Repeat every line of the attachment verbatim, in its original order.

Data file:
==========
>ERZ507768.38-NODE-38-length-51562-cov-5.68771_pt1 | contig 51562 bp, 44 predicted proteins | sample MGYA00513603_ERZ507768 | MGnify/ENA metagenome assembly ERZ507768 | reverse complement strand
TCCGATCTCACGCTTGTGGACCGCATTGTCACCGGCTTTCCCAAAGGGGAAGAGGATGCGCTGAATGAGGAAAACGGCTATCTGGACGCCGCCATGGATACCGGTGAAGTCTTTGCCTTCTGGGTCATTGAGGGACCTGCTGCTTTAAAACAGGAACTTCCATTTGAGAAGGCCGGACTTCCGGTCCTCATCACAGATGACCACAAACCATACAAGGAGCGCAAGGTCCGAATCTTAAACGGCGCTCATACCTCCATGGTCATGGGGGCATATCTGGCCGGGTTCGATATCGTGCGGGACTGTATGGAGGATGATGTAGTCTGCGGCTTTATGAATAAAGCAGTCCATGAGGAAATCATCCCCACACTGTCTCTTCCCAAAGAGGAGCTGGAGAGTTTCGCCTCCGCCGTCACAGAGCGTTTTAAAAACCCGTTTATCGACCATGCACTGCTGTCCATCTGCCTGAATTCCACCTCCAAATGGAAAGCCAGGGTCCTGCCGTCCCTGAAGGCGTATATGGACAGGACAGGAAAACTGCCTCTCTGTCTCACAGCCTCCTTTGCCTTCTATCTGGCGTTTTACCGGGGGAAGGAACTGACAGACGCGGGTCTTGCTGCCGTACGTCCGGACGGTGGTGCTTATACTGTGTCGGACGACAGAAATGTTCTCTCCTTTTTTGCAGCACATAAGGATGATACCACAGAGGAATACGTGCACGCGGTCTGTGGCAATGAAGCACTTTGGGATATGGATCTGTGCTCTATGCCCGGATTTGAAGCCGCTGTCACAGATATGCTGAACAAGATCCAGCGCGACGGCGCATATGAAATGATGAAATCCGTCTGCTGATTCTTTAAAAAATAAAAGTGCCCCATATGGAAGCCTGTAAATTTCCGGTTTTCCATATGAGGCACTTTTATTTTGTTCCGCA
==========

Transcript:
>ERZ507768.38-NODE-38-length-51562-cov-5.68771_pt1 | contig 51562 bp, 44 predicted proteins | sample MGYA00513603_ERZ507768 | MGnify/ENA metagenome assembly ERZ507768 | reverse complement strand
TCCGATCTCACGCTTGTGGACCGCATTGTCACCGGCTTTCCCAAAGGGGAAGAGGATGCGCTGAATGAGGAAAACGGCTATCTGGACGCCGCCATGGATACCGGTGAAGTCTTTGCCTTCTGGGTCATTGAGGGACCTGCTGCTTTAAAACAGGAACTTCCATTTGAGAAGGCCGGACTTCCGGTCCTCATCACAGATGACCACAAACCATACAAGGAGCGCAAGGTCCGAATCTTAAACGGCGCTCATACCTCCATGGTCATGGGGGCATATCTGGCCGGGTTCGATATCGTGCGGGACTGTATGGAGGATGATGTAGTCTGCGGCTTTATGAATAAAGCAGTCCATGAGGAAATCATCCCCACACTGTCTCTTCCCAAAGAGGAGCTGGAGAGTTTCGCCTCCGCCGTCACAGAGCGTTTTAAAAACCCGTTTATCGACCATGCACTGCTGTCCATCTGCCTGAATTCCACCTCCAAATGGAAAGCCAGGGTCCTGCCGTCCCTGAAGGCGTATATGGACAGGACAGGAAAACTGCCTCTCTGTCTCACAGCCTCCTTTGCCTTCTATCTGGCGTTTTACCGGGGGAAGGAACTGACAGACGCGGGTCTTGCTGCCGTACGTCCGGACGGTGGTGCTTATACTGTGTCGGACGACAGAAATGTTCTCTCCTTTTTTGCAGCACATAAGGATGATACCACAGAGGAATACGTGCACGCGGTCTGTGGCAATGAAGCACTTTGGGATATGGATCTGTGCTCTATGCCCGGATTTGAAGCCGCTGTCACAGATATGCTGAACAAGATCCAGCGCGACGGCGCATATGAAATGATGAAATCCGTCTGCTGATTCTTTAAAAAATAAAAGTGCCCCATATGGAAGCCTGTAAATTTCCGGTTTTCCATATGAGGCACTTTTATTTTGTTCCGCA